County’s aging stormwater system faces climate change stresses

Although the Charles County government has been working aggressively in recent years to upgrade the county’s stormwater drainage network, its aging infrastructure is straining under the combined loads of increasingly severe weather and the construction of ever more acres of impervious surface. As the county commissioners consider legislation that would accelerate the approval of new subdivisions, will the stormwater system be able to handle the additional runoff?

Earlier this month, the county’s Department of Public Works announced the start of a 10-month sewer rehabilitation project in the Pinefield neighborhood of Waldorf, which has been inundated with severe flooding for years. According to an official announcement on Facebook, the project’s purpose is to “reduce the amount of unwanted groundwater and rainwater infiltrating the sewer system through leaking joints, connections, and manholes to reduce the amount of sewer volunteer that reaches the Mattawoman Wastewater Treatment Plant.”

It is one of several projects currently underway or planned in the coming years. In September 2018, the county began a similar rehabilitation program for sewer lines and manholes along Old Washington Road, Western Parkway, U.S. 301, and Route 5. For years, county budgets have included hikes in residents’ stormwater remediation fees to help pay for these and other critically important upgrades.

During the record-shattering rains of 2018, some Pinefield residents reported that the flooding reached the hoods of their cars. Residents in Acton Village, further south along Western Parkway and along the Mattawoman Creek watershed, have also been hard hit with flooding.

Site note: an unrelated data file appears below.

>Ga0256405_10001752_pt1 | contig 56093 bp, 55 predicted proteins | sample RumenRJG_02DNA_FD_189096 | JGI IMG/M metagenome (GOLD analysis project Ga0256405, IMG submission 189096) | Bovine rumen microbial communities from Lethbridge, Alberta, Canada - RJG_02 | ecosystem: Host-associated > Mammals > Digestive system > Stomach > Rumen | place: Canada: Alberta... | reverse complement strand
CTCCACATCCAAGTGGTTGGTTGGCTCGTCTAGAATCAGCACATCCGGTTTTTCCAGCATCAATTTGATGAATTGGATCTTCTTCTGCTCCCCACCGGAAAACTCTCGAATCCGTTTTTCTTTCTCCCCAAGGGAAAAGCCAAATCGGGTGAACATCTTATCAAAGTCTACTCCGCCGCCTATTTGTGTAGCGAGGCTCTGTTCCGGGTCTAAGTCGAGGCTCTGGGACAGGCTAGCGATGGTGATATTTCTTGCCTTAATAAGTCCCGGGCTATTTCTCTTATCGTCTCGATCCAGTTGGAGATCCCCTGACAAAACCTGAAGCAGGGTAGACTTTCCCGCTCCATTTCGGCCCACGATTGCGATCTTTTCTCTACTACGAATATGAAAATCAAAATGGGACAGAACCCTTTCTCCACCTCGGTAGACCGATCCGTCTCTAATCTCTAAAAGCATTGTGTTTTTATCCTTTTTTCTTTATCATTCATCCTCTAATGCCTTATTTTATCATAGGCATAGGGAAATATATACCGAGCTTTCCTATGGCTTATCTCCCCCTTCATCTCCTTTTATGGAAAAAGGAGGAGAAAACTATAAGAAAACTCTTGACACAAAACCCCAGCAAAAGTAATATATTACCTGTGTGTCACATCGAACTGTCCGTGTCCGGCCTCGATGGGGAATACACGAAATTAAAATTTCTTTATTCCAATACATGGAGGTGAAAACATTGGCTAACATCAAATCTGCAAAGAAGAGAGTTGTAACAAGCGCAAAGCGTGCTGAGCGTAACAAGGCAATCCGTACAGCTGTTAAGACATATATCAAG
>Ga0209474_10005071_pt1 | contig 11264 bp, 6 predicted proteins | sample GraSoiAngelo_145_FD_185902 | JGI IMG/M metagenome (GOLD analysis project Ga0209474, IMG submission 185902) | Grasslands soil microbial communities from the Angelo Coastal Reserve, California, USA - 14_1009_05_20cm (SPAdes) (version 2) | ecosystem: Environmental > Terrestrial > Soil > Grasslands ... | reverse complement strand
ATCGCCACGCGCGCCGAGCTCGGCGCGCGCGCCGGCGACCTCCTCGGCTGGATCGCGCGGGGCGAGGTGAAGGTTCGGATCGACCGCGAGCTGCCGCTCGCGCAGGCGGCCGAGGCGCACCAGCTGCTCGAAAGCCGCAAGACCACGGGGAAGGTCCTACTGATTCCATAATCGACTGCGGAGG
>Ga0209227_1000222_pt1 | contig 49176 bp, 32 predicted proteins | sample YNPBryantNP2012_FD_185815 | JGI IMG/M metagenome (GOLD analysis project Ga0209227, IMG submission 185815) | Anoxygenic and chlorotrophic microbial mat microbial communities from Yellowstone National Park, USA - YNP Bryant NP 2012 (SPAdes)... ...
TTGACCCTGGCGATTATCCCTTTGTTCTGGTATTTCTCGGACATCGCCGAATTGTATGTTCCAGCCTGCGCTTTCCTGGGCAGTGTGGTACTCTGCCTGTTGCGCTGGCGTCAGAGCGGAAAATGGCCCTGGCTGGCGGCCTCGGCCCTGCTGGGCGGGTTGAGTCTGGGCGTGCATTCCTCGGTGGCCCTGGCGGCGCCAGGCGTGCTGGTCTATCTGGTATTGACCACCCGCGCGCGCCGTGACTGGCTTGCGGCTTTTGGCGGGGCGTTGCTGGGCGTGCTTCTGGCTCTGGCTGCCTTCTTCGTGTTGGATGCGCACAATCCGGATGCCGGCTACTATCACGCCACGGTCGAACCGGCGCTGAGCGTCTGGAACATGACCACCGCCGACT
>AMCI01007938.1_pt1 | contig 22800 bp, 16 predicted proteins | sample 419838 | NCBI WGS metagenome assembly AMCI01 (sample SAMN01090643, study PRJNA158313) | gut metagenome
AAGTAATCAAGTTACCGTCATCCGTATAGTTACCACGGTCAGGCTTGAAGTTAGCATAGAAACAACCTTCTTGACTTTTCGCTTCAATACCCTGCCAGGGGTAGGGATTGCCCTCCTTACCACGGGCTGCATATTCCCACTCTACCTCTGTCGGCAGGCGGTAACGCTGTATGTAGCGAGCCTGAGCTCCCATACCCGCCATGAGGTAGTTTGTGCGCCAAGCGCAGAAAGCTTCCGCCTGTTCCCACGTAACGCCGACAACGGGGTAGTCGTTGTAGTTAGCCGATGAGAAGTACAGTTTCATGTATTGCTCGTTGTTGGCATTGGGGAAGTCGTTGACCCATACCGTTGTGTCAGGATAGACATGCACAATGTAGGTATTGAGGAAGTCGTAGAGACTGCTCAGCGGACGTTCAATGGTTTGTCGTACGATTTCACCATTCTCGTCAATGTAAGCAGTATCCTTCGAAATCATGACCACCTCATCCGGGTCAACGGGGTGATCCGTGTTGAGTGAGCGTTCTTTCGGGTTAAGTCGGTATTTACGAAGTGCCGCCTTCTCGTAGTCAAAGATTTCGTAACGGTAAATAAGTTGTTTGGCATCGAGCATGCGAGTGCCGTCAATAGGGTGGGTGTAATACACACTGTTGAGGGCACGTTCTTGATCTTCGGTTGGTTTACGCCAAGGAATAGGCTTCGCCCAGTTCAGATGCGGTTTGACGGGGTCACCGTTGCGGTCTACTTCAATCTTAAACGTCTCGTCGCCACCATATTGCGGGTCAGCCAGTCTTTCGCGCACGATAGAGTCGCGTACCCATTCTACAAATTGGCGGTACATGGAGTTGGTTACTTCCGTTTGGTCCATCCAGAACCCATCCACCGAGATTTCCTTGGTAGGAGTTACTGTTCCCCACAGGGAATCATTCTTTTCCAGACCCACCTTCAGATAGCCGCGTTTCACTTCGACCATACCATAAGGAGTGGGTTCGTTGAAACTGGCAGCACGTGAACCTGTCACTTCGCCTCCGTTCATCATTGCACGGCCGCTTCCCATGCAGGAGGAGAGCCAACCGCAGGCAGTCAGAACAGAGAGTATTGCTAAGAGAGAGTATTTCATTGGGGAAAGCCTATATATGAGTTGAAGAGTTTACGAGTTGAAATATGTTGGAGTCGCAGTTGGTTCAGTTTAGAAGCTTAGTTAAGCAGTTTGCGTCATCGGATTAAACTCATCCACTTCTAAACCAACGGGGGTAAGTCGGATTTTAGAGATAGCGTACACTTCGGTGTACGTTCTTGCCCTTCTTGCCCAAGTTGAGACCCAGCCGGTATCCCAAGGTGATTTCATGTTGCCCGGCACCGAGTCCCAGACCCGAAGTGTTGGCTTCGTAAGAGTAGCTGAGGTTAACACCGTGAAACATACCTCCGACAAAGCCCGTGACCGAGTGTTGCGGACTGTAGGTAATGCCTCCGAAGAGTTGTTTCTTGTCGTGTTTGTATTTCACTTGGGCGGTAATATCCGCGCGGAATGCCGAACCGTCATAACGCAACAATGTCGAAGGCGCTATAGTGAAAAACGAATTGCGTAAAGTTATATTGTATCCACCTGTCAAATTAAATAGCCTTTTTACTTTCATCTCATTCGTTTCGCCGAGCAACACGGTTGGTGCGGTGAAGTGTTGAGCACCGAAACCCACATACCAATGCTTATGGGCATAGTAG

Excessive rainwater entering the county’s sewer system through heavy rains and hurricanes — which sanitation engineers call inflow and infiltration, or I&I — can overload the county’s six wastewater treatment facilities, causing the lines leading to the treatment plants to back up and discharge raw sewage into the watershed. Two years ago, a combination of unprecedentedly heavy rains and the unavailability of three out of four pumps resulted in nearly six million gallons of raw sewage overflowing from the main trunk line leading into the Mattawoman Wastewater Treatment Plant near Mason Springs and spilling into Mattawoman Creek and the surrounding watershed.

In an effort to prevent that from happening again, the Board of Charles County Commissioners allocated additional funding to DPW to replace the station’s aging pumps with larger-capacity ones, construct a 10-million gallon storage tank to absorb surges caused by heavy I&I, replace old and damaged drainage pipes around the county, and reinforce the main drainage line that supplies the treatment plant to allow it to hold nearly double the amount of water pressure.

The county has also sought to address a lack of clarity about who is responsible for maintaining stormwater systems in various communities: the county, the homeowners’ associations, or the property owners. Depending on the community, the location of the drainage system, and modifications to adjacent properties, it can be a confusing — and costly — conundrum.

Three years ago, a drainage culvert in the Greenmont subdivision off Berry Road collapsed due to a combination of age, excessive runoff from storms, and possibly also an inadequately maintained drainage pond, threatening to undermine the foundations of a house and collapse the owners’ in-ground pool. Over the next eight weeks, the sinkhole continued to grow while the HOA and the county wrangled over responsibility. Ultimately, the county decided to front the costs of the repair though it argued that the HOA’s covenant made it clear that it really had been the HOA’s problem to solve.

To forestall similar situations from developing in the future, not long after that high-profile incident the county’s Department of Planning and Growth Management rolled out a series of proposed changes to the county planning ordinances that would clarify responsibilities for the various components of the county’s storm drainage and stormwater management systems.